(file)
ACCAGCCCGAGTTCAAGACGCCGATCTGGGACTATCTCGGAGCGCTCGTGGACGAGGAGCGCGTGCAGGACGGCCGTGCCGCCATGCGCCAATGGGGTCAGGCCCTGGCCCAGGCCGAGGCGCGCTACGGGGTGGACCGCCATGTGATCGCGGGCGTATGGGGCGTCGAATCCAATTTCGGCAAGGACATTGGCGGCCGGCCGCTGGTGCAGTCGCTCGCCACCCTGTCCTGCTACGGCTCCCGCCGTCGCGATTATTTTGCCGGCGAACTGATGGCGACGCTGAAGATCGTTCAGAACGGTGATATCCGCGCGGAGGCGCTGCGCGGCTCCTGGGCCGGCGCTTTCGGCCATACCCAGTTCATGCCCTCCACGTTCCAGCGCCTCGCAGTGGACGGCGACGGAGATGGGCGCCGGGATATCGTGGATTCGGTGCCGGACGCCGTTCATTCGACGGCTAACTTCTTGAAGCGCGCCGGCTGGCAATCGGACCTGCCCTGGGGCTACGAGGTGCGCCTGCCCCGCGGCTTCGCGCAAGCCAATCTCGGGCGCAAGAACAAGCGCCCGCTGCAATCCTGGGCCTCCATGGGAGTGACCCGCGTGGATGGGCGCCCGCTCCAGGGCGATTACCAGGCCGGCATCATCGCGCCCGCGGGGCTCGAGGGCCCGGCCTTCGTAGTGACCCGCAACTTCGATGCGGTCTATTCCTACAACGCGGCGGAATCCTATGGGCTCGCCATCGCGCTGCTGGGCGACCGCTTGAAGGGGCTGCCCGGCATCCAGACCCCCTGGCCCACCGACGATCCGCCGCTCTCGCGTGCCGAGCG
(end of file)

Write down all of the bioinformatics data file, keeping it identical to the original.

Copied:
ACCAGCCCGAGTTCAAGACGCCGATCTGGGACTATCTCGGAGCGCTCGTGGACGAGGAGCGCGTGCAGGACGGCCGTGCCGCCATGCGCCAATGGGGTCAGGCCCTGGCCCAGGCCGAGGCGCGCTACGGGGTGGACCGCCATGTGATCGCGGGCGTATGGGGCGTCGAATCCAATTTCGGCAAGGACATTGGCGGCCGGCCGCTGGTGCAGTCGCTCGCCACCCTGTCCTGCTACGGCTCCCGCCGTCGCGATTATTTTGCCGGCGAACTGATGGCGACGCTGAAGATCGTTCAGAACGGTGATATCCGCGCGGAGGCGCTGCGCGGCTCCTGGGCCGGCGCTTTCGGCCATACCCAGTTCATGCCCTCCACGTTCCAGCGCCTCGCAGTGGACGGCGACGGAGATGGGCGCCGGGATATCGTGGATTCGGTGCCGGACGCCGTTCATTCGACGGCTAACTTCTTGAAGCGCGCCGGCTGGCAATCGGACCTGCCCTGGGGCTACGAGGTGCGCCTGCCCCGCGGCTTCGCGCAAGCCAATCTCGGGCGCAAGAACAAGCGCCCGCTGCAATCCTGGGCCTCCATGGGAGTGACCCGCGTGGATGGGCGCCCGCTCCAGGGCGATTACCAGGCCGGCATCATCGCGCCCGCGGGGCTCGAGGGCCCGGCCTTCGTAGTGACCCGCAACTTCGATGCGGTCTATTCCTACAACGCGGCGGAATCCTATGGGCTCGCCATCGCGCTGCTGGGCGACCGCTTGAAGGGGCTGCCCGGCATCCAGACCCCCTGGCCCACCGACGATCCGCCGCTCTCGCGTGCCGAGCG